SHEPHERDSVILLE – Nothing will be known until later in August; however, the proverbial writing is on the wall.
While the tax rate imposed by the Bullitt County Public School Board may not increase at all, a recent discussion would lead one to believe that the district will set the property tax rate at an amount which will provide the maximum increase in revenue allowed by the law.
On two different occasions this spring, members of the school board talked about tax rates and the availability of needed revenue for the continued growth of the district.
At its May 22 meeting, the next stage of the budget process is expected to be discussed.
This fall, the actual 2023-24 budget will be finalized.
Superintendent Dr. Jesse Bacon outlined the taxing options to board members at a workshop.
Setting the property tax figures at the compensating rate, Bacon said the district would generate basically the same amount of revenue.
With the district limited to a growth of only 4 percent in revenue (minus new growth), Bacon said the actual tax rate could go up or it could even go down.
If the district opted to roll the dice and set a rate that would bring in more than the 4 percent allowed, it would be subject to a voter recall on the ballot.
But, the superintendent said the Fayette County school district took the chance and increased the rate to generate more than the 4 percent amount. When put on the ballot, the school district won.
Bacon said that if the tax rate remains the same, the estimate is that the district would receive an additional $2 million. If the district took the allowed 4 percent increase in revenue, that amount basically doubles.
While that sounds impressive, Bacon told board members that the next budget comes with certain challenges.
For example, if pay increases discussed occurred, Bacon said that accounts to another $2 million which would be needed.
There would be another $2 million needed for staffing increases proposed.
With mandates set out by the General Assembly, Bacon said look at another $318,000 in revenue required.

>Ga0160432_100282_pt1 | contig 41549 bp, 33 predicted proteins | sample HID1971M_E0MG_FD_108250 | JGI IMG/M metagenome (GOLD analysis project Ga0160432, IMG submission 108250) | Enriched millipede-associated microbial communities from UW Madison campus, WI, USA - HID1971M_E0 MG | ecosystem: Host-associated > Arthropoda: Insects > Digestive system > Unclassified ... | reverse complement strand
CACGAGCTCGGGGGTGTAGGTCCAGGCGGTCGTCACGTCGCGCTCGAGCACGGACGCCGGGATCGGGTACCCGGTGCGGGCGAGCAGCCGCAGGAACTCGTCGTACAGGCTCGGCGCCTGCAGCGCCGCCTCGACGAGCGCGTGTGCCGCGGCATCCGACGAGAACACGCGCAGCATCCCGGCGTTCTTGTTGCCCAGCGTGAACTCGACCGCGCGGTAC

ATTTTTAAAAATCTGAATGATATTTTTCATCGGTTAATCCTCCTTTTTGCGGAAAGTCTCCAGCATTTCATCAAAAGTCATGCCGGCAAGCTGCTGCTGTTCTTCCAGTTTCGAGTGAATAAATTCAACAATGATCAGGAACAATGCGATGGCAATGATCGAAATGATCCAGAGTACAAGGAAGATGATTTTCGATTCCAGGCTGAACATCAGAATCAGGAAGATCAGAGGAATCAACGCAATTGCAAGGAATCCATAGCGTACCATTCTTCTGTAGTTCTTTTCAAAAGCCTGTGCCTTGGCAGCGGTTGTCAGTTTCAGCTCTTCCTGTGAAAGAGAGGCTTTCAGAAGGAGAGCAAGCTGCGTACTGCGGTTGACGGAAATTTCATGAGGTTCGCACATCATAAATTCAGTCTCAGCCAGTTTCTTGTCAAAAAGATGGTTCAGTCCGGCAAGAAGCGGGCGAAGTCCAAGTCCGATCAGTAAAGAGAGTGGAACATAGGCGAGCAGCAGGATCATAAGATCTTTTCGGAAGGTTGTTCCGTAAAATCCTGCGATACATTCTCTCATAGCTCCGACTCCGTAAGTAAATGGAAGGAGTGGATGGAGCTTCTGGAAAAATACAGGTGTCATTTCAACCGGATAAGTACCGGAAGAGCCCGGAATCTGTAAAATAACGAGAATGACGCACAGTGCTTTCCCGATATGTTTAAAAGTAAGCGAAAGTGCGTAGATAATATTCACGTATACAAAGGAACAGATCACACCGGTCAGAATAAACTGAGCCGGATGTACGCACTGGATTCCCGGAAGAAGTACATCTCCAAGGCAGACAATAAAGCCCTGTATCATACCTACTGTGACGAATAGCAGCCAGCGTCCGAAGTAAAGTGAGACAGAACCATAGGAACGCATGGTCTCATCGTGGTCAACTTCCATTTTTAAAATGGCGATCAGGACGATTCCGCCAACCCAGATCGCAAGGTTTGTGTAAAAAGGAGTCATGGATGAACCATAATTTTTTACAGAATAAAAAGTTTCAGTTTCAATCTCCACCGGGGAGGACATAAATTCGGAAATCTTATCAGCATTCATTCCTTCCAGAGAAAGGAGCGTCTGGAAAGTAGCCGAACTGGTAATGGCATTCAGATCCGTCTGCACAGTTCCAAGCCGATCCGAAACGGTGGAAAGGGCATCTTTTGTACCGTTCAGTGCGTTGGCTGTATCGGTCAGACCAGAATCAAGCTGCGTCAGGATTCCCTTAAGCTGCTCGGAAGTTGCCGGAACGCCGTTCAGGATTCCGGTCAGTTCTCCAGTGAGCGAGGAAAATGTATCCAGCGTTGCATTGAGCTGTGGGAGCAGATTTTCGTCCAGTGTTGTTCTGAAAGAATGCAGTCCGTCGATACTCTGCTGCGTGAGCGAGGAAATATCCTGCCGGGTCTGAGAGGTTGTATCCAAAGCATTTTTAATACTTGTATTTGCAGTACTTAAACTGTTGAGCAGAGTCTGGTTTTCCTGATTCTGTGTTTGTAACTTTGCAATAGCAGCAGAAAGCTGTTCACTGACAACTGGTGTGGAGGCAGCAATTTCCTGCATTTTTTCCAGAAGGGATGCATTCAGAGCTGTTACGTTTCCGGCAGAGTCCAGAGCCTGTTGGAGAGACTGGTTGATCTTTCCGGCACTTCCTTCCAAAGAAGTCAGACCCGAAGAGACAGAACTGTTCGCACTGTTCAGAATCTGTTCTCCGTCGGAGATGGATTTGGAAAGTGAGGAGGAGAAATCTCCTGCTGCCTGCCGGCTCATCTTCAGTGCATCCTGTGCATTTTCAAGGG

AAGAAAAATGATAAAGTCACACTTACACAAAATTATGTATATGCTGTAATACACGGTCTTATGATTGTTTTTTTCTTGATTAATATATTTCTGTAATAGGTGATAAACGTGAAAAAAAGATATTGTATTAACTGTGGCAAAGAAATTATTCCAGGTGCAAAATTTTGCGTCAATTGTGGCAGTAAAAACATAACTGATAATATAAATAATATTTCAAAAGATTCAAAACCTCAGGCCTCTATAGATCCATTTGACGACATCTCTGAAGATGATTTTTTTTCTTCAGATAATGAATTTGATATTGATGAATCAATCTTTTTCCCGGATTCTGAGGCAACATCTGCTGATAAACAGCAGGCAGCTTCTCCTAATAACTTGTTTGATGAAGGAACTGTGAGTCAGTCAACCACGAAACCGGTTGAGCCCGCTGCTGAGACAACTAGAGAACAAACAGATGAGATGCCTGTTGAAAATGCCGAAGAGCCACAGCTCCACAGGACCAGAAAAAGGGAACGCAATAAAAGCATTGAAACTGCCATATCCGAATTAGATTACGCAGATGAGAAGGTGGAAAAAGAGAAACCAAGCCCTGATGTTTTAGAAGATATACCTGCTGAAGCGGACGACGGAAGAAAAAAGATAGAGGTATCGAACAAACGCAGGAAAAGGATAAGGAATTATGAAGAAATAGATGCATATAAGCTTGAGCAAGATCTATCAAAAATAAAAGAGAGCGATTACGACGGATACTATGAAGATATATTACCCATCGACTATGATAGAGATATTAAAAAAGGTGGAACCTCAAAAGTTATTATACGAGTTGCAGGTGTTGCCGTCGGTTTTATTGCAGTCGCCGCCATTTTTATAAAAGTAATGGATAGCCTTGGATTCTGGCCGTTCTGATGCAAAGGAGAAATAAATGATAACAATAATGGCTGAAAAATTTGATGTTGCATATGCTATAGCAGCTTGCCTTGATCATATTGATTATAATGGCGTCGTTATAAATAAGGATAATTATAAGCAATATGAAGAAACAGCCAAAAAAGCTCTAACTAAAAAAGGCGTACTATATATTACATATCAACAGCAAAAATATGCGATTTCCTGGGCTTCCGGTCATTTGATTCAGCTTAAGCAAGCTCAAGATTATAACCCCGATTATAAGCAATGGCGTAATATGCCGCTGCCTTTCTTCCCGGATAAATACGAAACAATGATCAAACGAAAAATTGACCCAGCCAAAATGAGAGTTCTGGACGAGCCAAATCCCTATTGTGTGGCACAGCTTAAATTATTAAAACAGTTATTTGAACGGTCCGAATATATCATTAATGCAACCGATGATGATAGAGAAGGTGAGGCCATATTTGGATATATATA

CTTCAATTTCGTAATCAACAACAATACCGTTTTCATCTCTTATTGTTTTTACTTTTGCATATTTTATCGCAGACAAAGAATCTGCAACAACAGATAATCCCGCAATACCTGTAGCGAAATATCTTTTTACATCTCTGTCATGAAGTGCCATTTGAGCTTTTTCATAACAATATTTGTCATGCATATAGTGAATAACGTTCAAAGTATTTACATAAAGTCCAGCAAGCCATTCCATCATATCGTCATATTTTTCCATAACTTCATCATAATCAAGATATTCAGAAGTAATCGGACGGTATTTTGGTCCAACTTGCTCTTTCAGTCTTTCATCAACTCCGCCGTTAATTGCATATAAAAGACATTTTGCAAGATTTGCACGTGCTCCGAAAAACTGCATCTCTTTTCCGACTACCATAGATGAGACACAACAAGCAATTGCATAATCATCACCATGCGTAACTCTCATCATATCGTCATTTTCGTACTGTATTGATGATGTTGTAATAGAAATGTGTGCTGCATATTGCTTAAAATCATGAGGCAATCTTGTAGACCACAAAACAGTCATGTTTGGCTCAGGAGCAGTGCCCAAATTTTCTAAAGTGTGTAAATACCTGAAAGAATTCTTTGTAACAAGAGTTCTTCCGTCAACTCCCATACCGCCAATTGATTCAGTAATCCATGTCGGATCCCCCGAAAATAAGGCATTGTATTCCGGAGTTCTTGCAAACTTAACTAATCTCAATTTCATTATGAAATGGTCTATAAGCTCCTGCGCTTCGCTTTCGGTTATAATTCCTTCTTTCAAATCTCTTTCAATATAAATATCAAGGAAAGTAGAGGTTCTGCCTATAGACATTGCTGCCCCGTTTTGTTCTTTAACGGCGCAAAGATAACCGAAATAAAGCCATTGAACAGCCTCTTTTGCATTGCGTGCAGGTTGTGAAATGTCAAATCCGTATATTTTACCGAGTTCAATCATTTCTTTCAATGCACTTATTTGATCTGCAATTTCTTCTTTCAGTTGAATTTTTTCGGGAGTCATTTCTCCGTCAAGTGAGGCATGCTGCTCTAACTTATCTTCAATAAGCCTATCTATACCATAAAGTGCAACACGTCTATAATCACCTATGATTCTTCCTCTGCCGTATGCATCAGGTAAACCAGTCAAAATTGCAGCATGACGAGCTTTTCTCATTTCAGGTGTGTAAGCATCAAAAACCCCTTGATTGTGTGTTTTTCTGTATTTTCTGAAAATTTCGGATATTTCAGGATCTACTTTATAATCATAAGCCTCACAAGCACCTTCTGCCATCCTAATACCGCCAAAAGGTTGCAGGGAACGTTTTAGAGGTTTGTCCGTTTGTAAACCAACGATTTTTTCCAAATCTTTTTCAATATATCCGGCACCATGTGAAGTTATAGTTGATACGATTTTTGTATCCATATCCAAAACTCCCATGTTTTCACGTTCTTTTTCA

Additional needs in the district include adding assistant principal positions at Crossroads and Roby; adding a counselor at both North Bullitt High and Bullitt Lick Middle; and a step addition on the teaching salary scale. That would be an enticement for teachers to remain working in the district even after they accumulate 27 years in the profession.
There was also discussion on increasing the pay structure for substitute teachers, which would be in the neighborhood of $1.3 million.
Recruitment of workers at all levels remains a problem common throughout the state and the country.
Bacon said the district is trying to be creative.
Pay increases are part of the puzzle but the superintendent said the district is trying to help classified employees who want to become teachers. Care Solace is a mental health provider for all students, staff and their families.
Providing a good work environment is another benefit stressed.
Human resources director Althea Hurt said things like $50,000 in free life insurance is another perk but that doesn’t seem to attract many teachers.
The district is offering a class on becoming debt free and Hurt echoed Bacon’s sentiment on trying to be creative to recruit and to retain employees.
There are also other things desired by many for the district.
Sarah Smith, the safe school coordinator, said that the legislature passed a bill requiring school resource officers in each building as the funds are made available.
Currently, through partnerships with local agencies, the high schools are covered by resource officers and four of the six middle schools are covered.
Ultimately, all schools would have an armed officer on campus.
Another goal is to have a nurse in each building. Those options are being discussed with various agencies at this time.
The bottom line, according to Bacon, is that if the board makes no change to the current tax rate in August or September, the budget would fall over $3.6 million short of meeting the needs.
One bright note is that the school district was not hurt by the decision to repeal the bourbon barrel storage tax. Bacon said that fear was adverted when changes were made to the language of the bill.
Dr. Matt Mooney, the board’s newest member, said that the district has a lot of wonderful things happening. But he also knows that the resources available are limited.
He wants the best education possible for his four children, as well as each student in BCPS.
Board chairman Darrell Coleman said that any mandate passed by the general assembly should be matched with the needed revenue to make those things happen.
“Put up or shut up,” Coleman said of the state funding.
Board member Linda Belcher said that employees deserve more money. She wished the state would provide the funds to make that happen.
The next meeting of the Bullitt County Public School Board will be at 5 p.m. on Monday, May 22, at the Frank Hatfield Administrative Center. The public is invited to attend.